"Ford’s direction is, like his previous feature 'A Single Man,' immaculate. Seamus McGarvey’s cinematography is striking, and composer Abel Korzeniowski once again provides his director with a brooding, sorrowful score. As one would expect from a fashion designer, Ford outfits his characters beautifully, but the fashion always helps illustrate the characters. The stark, clean lines of Susan’s expensive wardrobe betray a woman whose current life is tidy because it’s hollow, and Tony’s clothing eventually becomes simple and direct as his worldview narrows to getting revenge against Ray."
Matt Goldberg, Collider
"Those moments contrast with the longueur of Susan’s day-to-day L.A. life, and all the departments work overtime to differentiate the film’s two narrative threads, from cinematographer Seamus McGarvey ('The Avengers') to composer Abel Korzeniowski, whose eclectic score runs the gamut from Bernard Herrmann-inspired lush menace to a sequence scored with nothing but the sound of a single heartbeat."
Alonso Duralde, The Wrap
"My suspicion is that there’s a lot less to 'Nocturnal Animals' than meets the eye. True, it’s quite a meeting; the contrast of the cloud-capped heavens above the desert and the velvet darkness of Los Angeles, rubbed by the lush harmonies of Abel Korzeniowski’s score, makes the film every inch as seductive as Ford’s début, 'A Single Man' (2009). What everyone remembers of that movie, however, is Colin Firth on the phone, holding back a tide of grief as he learns of a lover’s death, and it must be said that nothing in the new work can top such a surge of feeling. Michael Shannon is reliably hard-bitten as the cop, but too many of the Texas scenes, with Aaron Taylor-Johnson overdoing it as the main thug, carry a nasty whiff of the ersatz -- an art-house fantasy of the redneck. I felt sorry for Gyllenhaal, berated in both his personae for being weak, and for Adams, strapped and laced into a role that scarcely lets her breathe. As for the news that Susan and her moneyed kind are frustrated by the vacuum of their existence ('No one really likes what they do,' a friend says), tell me something I didn’t learn from Visconti and Antonioni half a century ago. The best thing in this gleaming and self-enraptured picture is a five-minute cameo from Laura Linney, as Susan’s mother, dryly informing her daughter, over a Martini, that all women turn into their mothers: 'Just you wait.'"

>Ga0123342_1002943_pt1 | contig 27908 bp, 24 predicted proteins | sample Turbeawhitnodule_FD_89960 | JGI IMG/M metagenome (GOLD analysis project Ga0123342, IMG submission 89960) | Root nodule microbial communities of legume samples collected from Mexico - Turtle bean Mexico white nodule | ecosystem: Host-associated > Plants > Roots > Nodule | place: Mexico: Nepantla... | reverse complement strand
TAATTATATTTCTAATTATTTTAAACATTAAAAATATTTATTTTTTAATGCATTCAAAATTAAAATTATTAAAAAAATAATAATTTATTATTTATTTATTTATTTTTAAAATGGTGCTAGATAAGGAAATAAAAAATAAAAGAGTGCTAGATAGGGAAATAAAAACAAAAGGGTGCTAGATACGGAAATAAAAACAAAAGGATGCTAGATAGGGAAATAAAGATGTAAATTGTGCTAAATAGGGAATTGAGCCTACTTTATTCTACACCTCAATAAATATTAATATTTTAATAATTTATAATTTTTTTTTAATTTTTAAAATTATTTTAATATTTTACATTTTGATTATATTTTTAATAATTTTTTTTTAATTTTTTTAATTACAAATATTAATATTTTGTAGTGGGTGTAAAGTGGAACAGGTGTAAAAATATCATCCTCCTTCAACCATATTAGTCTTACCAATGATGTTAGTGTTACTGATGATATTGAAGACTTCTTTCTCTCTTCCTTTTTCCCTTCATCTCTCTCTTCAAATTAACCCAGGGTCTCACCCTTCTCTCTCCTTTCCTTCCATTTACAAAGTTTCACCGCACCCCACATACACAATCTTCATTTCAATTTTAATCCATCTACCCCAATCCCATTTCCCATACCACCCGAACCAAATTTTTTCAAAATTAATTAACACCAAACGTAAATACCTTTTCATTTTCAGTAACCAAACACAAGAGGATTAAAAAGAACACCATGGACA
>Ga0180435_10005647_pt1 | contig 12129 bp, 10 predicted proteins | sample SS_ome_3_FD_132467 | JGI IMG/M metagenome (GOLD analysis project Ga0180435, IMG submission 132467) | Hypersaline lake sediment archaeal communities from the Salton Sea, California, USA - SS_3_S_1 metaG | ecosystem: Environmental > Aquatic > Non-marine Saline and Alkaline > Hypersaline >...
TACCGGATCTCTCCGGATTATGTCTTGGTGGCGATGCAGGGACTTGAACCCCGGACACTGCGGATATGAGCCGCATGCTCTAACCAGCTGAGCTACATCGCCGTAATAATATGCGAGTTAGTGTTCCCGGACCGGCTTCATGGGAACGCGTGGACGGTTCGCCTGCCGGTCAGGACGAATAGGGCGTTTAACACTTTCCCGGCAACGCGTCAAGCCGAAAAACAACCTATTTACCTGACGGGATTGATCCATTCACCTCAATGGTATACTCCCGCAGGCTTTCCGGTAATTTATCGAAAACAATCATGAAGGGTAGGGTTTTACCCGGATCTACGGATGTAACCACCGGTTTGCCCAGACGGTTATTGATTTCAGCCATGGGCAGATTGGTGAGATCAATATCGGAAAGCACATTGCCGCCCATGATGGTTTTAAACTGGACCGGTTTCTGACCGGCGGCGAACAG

Anthony Lane, The New Yorker

"From its opening titles, a seeming riff on a James Bond credits sequence in which naked, overweight-to-obese ladies dance in slow motion wearing nothing but majorette-style accessories while glitter flies through the air and Abel Korzeniowski‘s shamelessly romance-and-intrigue-based score swirls and swoops deliriously, Tom Ford‘s 'Nocturnal Animals' is a feast for the eyes and a fun-size Mars Bar for the brain. It’s also highly enjoyable, when it’s not trying to be serious and make heavy points about the interrelation of art and life. It’s a bifurcated film, and so perhaps a bifurcated reaction is to be expected, but after so much drama, all the violent deaths, all the heavy-rimmed glasses, all the designer bathtubs, all the beautiful male forms, all that bitten-off art-world chatter, all that Michael Shannon being the greatest thing ever (again, but this time in a Stetson), Ford’s attempt to synthesize the two halves of his film into a coherent whole is what sells it all short. His bid for consequence is where the film becomes inconsequential: a longwinded, thoroughly entertaining anecdote told to account, ultimately, for one deliberately missed connection. All of that was for that?
Jessica Kiang, The Playlist